I recently came across a quote from Sir Alex Ferguson, former manager of Manchester United Football Club, and it really struck a chord with me. It made me reflect on a few conversations that I’ve had recently with friends and other leaders who are navigating their teams through difficult times. Talking about leadership in the tougher moments, Sir Alex says, “The experience of defeat, or more particularly the manner in which a leader reacts to it, is an essential part of what makes a winner.”
What an incredibly powerful and prescient statement for these times. “The manner in which a leader reacts,” or simply acts, and displays those characteristics of resilience to take a negative situation and use it to fuel positivity. It got me thinking a lot about the nature of leadership, and in particular, the attributes it takes to be a modern leader. It also made me realize that if you simply substitute the word ‘leader’ in that quote for ‘person,’ then maybe we can start looking within our own organizations for that next group of leaders who are displaying such qualities right now.
The general definition of leadership is “the action of leading a group of people or an organization.” Today, fast-paced change has turned the way we operate businesses upside down. As a result, we looked to executive teams to find solutions and lead the way. And this response is entirely understandable. It’s a foundation on which our world was built—we look to our leaders for guidance and assurance.
Traditionally, leadership is assumed to a small group of only those with a specific job title, and it is expected that they will create the next incredible idea. But why is that? This is an interesting concept to consider. If we look back at that original definition, we’ll notice that nowhere in that description is a person designated in charge or as a leader with a specific role.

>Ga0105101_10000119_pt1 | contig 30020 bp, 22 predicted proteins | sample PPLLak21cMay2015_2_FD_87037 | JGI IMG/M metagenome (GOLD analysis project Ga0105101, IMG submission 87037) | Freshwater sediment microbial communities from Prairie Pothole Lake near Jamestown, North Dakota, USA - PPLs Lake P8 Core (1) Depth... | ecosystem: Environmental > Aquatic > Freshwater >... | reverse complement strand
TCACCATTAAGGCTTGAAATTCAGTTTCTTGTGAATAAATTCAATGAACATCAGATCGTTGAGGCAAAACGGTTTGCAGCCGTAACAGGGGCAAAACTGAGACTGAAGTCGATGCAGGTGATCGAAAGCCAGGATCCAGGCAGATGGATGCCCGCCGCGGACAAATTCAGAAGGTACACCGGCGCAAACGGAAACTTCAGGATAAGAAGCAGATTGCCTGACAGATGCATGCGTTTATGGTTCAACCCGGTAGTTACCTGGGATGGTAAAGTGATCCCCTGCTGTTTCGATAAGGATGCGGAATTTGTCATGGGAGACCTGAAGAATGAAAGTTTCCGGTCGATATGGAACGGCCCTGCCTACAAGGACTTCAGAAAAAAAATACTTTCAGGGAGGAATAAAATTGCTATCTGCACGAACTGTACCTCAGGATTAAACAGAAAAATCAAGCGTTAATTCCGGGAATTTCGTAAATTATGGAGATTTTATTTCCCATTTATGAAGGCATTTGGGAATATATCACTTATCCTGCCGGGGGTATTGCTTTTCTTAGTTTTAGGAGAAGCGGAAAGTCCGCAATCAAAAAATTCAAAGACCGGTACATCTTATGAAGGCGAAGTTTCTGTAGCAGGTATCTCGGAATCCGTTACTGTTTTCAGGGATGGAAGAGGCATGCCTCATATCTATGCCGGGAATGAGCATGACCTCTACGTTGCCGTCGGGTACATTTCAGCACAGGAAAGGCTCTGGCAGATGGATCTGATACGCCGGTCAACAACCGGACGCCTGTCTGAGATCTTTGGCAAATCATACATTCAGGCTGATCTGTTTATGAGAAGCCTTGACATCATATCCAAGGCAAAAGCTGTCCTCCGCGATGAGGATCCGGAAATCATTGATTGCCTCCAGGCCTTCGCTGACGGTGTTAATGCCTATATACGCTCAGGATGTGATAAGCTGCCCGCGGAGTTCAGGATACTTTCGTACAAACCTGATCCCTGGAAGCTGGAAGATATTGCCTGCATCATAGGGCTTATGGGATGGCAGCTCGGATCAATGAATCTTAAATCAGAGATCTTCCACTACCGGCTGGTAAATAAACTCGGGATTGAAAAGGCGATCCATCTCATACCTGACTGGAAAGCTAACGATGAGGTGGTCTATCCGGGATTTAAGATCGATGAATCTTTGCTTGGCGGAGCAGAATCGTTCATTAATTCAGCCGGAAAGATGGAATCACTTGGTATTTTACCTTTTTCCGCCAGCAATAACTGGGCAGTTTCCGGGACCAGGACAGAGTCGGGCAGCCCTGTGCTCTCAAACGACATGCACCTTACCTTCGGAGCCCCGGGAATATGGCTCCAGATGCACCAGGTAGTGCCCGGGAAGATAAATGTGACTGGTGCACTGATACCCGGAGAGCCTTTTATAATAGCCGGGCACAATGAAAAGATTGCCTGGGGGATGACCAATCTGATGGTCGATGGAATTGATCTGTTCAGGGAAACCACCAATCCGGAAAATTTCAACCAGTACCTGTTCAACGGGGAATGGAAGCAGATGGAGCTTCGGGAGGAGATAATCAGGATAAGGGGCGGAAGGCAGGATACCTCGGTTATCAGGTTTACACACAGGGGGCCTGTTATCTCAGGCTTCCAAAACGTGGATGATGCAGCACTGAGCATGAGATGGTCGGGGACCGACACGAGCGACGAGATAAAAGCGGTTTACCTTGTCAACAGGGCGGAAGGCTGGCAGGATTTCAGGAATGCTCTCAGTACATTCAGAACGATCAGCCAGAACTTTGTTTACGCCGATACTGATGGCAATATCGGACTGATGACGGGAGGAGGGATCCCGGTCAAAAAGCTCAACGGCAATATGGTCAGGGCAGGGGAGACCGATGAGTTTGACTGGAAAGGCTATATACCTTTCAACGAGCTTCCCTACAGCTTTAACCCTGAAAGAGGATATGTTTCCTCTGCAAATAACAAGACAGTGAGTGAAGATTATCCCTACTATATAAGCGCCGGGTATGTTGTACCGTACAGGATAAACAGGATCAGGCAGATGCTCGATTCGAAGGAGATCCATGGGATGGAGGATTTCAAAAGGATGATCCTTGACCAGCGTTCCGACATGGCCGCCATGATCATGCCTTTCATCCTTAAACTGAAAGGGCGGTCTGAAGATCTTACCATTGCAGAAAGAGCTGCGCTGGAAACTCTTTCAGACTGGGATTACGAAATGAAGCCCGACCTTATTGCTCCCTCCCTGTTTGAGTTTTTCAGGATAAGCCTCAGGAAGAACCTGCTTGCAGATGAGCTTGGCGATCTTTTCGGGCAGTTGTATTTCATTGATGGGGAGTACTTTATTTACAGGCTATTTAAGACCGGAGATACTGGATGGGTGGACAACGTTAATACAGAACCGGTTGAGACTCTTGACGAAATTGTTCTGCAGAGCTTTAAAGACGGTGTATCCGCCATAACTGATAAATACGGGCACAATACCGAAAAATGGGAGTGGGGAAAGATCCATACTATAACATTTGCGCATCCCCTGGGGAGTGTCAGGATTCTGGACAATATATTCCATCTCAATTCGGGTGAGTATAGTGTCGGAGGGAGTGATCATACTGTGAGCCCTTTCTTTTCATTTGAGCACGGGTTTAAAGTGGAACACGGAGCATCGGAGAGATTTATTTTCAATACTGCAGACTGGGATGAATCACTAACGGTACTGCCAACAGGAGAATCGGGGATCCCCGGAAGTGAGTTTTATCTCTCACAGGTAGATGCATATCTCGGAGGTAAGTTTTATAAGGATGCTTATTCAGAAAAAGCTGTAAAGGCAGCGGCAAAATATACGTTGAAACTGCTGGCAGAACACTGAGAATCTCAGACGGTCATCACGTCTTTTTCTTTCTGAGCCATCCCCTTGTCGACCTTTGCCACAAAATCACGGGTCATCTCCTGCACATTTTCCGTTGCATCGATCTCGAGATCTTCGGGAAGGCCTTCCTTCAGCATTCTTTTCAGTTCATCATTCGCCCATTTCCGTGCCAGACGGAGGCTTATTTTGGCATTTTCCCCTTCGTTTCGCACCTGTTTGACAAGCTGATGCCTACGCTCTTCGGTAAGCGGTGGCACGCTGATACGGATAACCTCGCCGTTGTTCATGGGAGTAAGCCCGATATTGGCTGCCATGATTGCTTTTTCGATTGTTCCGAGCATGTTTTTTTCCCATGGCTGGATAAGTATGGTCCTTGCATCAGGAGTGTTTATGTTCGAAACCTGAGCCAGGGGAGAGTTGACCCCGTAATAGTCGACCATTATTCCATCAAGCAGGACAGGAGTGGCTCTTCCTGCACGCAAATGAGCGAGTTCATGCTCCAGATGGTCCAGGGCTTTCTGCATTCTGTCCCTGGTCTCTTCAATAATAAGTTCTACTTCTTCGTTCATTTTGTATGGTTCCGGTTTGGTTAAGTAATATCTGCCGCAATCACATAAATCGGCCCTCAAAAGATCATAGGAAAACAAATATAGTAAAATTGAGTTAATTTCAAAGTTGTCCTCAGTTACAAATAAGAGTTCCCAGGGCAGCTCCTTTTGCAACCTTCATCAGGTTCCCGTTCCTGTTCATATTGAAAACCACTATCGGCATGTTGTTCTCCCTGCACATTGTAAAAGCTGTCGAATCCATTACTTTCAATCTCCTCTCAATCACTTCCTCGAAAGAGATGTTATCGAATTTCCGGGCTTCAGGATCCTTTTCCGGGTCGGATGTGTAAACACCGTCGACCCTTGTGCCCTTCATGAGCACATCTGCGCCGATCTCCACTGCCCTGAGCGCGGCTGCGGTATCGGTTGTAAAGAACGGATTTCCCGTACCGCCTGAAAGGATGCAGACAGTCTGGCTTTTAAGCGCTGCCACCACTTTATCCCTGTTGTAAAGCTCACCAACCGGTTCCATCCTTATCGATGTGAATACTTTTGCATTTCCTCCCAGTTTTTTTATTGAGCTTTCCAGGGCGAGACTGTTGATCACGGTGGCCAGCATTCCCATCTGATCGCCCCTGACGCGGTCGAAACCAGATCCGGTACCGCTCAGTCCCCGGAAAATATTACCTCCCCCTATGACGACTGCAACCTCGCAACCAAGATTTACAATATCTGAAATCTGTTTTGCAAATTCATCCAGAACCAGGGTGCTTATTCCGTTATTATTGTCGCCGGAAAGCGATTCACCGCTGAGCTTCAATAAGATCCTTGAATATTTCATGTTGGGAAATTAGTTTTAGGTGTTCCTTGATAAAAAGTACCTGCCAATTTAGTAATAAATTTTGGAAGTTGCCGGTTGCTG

So, if you think about it, problem-solving isn’t necessarily something reserved just for “leadership” teams. In fact, that mindset itself may be hindering us from seeing leaders outside higher levels of management. Leadership should come from every level of the organization. Which is why I think it’s time we reimagine what leadership really means.
Redefining the Meaning of Leadership
So let’s revisit that definition once more. Leadership is an “action of leading a group of people.” Read that again—it’s an action. That’s something anyone can do. You just have to be willing to step up and drive the initiative for change.
I’m a firm believer that people move organizations. They make the real change that leads to greatness. Yes, you can buy tools, solutions, and software—they are extremely helpful—but technology only enables change. It gives you the insights and data you need to be informed; however, it doesn’t take the actions that transform processes, plans, and policies.
In the COVID-19 crisis, many companies are finding new leaders in unexpected places, well down the org chart. Some young middle managers are defying the problems and frustrations of this difficult period to achieve far more than others.